Recently I discussed the remarkable transformation of Ryan Hall, who retired from being an elite marathoner and took up bodybuilding, putting on a lot of muscle mass in the process. But I mentioned: “This is not an example that lots of cardio causes muscle wasting, though. For that you’d have to start with someone lean and muscular, like Ryan on the left, as the before picture, and end up with someone lean and slender, like Ryan on the right”.
Since then I’ve come across some examples of people who have undergone the opposite transformation. The first is Nick Bare, former army officer and graduate of ranger training school. His story is detailed in his book 25 Hours a Day: Going One More to Get What You Want. After leaving army service he put a large amount of his energy into developing his company, Bare Performance Nutrition, into a success. But he also trained, very hard, and bulked up a great deal. After the passing of his mother, he decided to do an ironman in tribute to her, which is documented in detail on his youtube channel, and also in the documentary From Bodybuilder To Ironman In 6 Months. He did lose some weight during this period- as he discusses on his youtube channel, it is a matter of training priorities: For an ironman he did a ton of cardio, while still doing strength training but not emphasizing it as much. He feels that any muscle he lost was in his legs, especially the quads, as he stopped doing heavy squats during this period because it leaves his legs too so sore to do a good job of ironman training. But should we conclude this is cardio causing “muscle wasting”? Check out this picture:
He definitely is less bulked up in the after picture. But I think that while the before picture is how you might want to look for a bodybuilding contest, the after is more like the body type many males would aspire to. He definitely, with many hours of cardio training, did not end up looking like Ryan Hall in his marathoning days:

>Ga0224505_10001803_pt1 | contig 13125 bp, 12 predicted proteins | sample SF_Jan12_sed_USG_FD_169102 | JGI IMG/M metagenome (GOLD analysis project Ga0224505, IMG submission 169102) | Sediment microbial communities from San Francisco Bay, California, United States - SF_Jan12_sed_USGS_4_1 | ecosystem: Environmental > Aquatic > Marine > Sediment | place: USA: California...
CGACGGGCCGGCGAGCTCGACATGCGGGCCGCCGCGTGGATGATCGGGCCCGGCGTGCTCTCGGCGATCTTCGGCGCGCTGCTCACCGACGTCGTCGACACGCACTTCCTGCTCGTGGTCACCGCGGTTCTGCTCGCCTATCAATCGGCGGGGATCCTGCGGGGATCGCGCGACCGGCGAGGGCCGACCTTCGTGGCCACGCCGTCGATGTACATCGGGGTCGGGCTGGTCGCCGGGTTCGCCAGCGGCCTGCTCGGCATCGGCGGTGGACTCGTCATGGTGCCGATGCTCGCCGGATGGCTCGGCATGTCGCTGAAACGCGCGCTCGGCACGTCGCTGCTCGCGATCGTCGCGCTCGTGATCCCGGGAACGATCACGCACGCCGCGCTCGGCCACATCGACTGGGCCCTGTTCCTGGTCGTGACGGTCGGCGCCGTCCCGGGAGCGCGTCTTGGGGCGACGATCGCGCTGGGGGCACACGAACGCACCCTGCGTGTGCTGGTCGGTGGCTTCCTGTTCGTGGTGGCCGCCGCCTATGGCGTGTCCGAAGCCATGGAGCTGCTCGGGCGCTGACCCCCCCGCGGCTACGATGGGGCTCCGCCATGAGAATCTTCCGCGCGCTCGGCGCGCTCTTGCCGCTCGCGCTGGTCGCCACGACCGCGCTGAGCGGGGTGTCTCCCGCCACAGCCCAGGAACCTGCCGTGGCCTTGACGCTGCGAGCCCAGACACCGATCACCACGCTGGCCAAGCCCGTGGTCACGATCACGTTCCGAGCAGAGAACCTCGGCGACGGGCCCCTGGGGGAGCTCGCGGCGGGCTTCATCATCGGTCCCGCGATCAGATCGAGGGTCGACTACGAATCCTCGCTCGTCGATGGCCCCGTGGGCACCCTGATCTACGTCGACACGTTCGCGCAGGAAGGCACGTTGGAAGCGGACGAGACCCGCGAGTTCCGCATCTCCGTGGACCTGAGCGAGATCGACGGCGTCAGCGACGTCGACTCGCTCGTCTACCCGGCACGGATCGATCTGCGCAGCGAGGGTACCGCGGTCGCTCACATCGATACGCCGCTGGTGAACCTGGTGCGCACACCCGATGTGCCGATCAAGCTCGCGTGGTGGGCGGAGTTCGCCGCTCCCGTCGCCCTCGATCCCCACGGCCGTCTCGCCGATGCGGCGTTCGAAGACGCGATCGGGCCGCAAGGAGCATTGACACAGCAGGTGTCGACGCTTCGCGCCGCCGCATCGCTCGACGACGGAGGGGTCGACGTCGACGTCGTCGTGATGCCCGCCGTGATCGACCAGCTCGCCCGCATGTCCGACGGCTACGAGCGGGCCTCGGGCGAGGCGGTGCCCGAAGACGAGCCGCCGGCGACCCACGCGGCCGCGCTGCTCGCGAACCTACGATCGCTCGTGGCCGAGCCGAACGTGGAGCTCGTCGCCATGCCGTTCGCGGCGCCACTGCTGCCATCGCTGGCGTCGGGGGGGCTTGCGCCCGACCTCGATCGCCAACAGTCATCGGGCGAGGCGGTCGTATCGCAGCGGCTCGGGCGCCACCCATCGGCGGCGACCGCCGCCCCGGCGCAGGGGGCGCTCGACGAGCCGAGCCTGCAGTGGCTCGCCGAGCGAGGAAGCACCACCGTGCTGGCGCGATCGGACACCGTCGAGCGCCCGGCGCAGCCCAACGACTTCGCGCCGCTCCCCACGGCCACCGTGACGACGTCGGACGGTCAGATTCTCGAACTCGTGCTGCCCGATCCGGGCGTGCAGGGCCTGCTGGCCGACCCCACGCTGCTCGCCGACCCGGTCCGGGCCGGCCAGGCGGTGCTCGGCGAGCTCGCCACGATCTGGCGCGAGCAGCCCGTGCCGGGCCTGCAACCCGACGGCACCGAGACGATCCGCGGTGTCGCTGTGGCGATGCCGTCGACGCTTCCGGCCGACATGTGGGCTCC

Nick Bare’s story reminded me of an interesting book I had read: Man of Iron: A World-Class Bodybuilder’s Journey to Become an Ironman by Kris Gethlin.
Again, from the book cover it is clear that the large amount of cardio required for ironman training did not cause Kris to “waste away”. In the cases of both Nick and Kris, they kept up their strength training while getting ready for the ironman, even if they de-emphasized it somewhat. Perhaps it would be different for someone who did nothing but lots of cardio, neglecting strength entirely. That is certainly not a good idea. Enough strength training to keep us from losing muscle mass as we age is definitely recommended. Cardio and strength- both good for you in my opinion.
There is a term for athletes who compete in serious endurance events while also being good at strength training: “hybrid athletes”, and Nick and Kris both belong in this category. Crossfitters are also obvious examples of athletes whose training encompasses both a lot of cardio and strength. And looking at any of the top athletes at the Crossfit games, their muscles have by no means wasted away.
I conclude that those who claim that cardio causes muscle wasting are exaggerating. I am emphasizing this point because you encounter this claim fairly often, especially among some of those who write about bodybuilding or strength training.
There is another contention- that cardio is unnecessary (except maybe for some sprint training or high-intensity intervals). The argument in favor of that is typically related to fat loss. But it leaves out a crucial aspect: the importance of cardio for overall health, especially cardiovascular health (which is, after all, where the slang term “cardio” comes from). I’ll discuss that in another post soon.